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Model simulation of changes in N2O and NO emissions with conversion of tropical rain forests to pastures in the Costa Rican Atlantic Zone

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Zitation

Liu, S. G., Reiners, W. A., Keller, M., & Schimel, D. S. (1999). Model simulation of changes in N2O and NO emissions with conversion of tropical rain forests to pastures in the Costa Rican Atlantic Zone. Global Biogeochemical Cycles, 13(2), 663-677. doi:10.1029/1999GB900002.


Zitierlink: http://hdl.handle.net/11858/00-001M-0000-000E-E1A6-E
Zusammenfassung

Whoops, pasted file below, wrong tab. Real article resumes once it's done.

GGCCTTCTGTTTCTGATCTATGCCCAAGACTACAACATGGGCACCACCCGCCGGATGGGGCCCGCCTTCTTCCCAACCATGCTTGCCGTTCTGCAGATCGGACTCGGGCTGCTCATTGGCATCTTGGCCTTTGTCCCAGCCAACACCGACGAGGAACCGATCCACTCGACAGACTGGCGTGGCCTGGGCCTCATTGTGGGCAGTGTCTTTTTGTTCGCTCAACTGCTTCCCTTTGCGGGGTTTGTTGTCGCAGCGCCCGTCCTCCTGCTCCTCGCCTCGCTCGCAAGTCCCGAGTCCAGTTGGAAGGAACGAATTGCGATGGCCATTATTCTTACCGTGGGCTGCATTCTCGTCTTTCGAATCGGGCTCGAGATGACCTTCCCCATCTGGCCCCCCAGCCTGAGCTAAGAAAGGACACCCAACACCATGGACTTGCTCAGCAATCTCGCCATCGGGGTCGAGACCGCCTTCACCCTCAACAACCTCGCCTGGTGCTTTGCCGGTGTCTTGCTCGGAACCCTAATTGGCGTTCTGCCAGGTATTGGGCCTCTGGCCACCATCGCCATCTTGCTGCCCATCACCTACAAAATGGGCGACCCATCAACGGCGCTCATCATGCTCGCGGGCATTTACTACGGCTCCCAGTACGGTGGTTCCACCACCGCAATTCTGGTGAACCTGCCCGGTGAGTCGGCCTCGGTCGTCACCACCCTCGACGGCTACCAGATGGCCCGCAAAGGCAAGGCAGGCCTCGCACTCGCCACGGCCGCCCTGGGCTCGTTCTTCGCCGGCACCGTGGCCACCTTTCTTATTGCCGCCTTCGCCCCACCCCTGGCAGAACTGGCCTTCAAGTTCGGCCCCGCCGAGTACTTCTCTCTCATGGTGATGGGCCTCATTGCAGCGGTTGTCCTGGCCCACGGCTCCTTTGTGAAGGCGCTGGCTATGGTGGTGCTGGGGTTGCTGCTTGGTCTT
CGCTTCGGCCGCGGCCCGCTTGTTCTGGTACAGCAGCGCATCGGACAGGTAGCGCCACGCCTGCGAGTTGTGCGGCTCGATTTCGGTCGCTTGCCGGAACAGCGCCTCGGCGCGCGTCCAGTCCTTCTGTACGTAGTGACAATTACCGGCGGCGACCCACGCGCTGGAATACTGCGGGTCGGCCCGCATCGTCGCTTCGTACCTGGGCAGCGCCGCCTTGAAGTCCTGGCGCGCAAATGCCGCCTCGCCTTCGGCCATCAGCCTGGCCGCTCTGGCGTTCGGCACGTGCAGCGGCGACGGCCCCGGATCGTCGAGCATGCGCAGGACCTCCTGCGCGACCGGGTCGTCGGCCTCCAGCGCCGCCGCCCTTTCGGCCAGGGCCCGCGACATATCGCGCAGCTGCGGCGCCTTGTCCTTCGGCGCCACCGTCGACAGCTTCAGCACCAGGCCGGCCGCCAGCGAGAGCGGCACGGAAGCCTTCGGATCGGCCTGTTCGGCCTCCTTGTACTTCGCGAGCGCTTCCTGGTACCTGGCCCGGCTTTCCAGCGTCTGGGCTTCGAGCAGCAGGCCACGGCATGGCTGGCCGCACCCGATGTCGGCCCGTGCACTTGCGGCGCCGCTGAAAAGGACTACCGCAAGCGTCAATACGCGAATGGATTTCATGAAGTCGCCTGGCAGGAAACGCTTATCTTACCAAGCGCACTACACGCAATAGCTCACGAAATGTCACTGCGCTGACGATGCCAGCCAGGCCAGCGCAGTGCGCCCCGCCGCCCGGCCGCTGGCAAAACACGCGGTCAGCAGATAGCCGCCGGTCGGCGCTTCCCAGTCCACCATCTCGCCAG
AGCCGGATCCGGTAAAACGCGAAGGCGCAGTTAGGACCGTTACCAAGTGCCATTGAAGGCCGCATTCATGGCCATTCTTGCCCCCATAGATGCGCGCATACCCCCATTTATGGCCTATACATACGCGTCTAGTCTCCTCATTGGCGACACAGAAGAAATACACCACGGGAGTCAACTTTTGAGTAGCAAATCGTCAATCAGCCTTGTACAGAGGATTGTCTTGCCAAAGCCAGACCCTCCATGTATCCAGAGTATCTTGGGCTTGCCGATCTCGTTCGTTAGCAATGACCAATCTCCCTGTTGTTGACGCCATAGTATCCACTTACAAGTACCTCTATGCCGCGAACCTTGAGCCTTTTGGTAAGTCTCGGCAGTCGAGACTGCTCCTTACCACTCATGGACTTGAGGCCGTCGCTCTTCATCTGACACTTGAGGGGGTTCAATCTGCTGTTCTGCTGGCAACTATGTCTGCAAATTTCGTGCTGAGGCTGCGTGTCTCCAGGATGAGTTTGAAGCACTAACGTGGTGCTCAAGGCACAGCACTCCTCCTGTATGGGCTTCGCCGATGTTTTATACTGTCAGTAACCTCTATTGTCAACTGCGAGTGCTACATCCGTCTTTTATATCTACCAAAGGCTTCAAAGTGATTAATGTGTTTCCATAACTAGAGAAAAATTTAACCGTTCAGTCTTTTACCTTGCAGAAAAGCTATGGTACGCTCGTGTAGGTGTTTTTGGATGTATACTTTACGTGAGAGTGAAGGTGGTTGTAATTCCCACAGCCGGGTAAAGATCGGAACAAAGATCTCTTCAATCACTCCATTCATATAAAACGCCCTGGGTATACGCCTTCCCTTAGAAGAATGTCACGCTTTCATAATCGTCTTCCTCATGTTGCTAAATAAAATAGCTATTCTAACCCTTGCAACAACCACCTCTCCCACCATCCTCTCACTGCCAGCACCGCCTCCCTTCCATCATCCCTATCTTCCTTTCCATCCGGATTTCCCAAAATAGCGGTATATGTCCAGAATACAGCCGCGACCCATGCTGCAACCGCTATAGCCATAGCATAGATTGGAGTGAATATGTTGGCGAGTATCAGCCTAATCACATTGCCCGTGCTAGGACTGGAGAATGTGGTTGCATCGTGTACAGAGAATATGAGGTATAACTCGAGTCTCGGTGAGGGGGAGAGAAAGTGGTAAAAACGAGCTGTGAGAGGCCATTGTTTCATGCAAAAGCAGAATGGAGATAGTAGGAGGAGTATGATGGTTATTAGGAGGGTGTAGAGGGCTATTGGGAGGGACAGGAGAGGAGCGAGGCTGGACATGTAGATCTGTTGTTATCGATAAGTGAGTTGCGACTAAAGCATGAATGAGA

Nitrous oxide (N2O) and nitric oxide (NO) are among the trace gases of concern because of their importance in global climate and atmospheric chemistry. Modeling techniques are needed for simulating the spatial and temporal dynamics of N2O and NO emissions from soils into the atmosphere. In this study, we modified the ecosystem model CENTURY to simulate changes in N2O and NO soil emissions through the process of converting tropical moist forests to pastures in the Atlantic Lowlands of Costa Rica. Measurements of water-filled pore space (WFPS) and fluxes of N2O and NO from a chronosequence of pastures were used for calibration and testing of the model. It was found that the N2O + NO - WFPS and N2O:NO - WFPS relationships as developed from primary forests could be generalized to the chronosequence of pastures and other land use systems in the region. Modeled net increases (compared to primary forests) in total N2O and NO production after conversion from forest to pasture were 514 kg N ha(-1) during the first 15 years under normal field conditions. The nitrogen loss in the form of N2O and NO during the first 15 years could range from 401 to 548 kg N ha(-1), depending on the amounts of forest residue remaining on pasture sites. N2O-N accounted for 90% of the gas fluxes, while NO-N accounted for 10%. Sensitivity analysis indicated that the impacts of forest-pasture conversion on N2O and NO emissions from soil into the atmosphere were complex, depending on the initial conditions of the forest-derived pastures, management practices, soil physical and chemical conditions and their changes over time, N availability, and climate. It is therefore important to incorporate the spatial and temporal heterogeneities of those controlling factors in estimating regional and global N2O and NO emissions from soils into the atmosphere. [References: 37]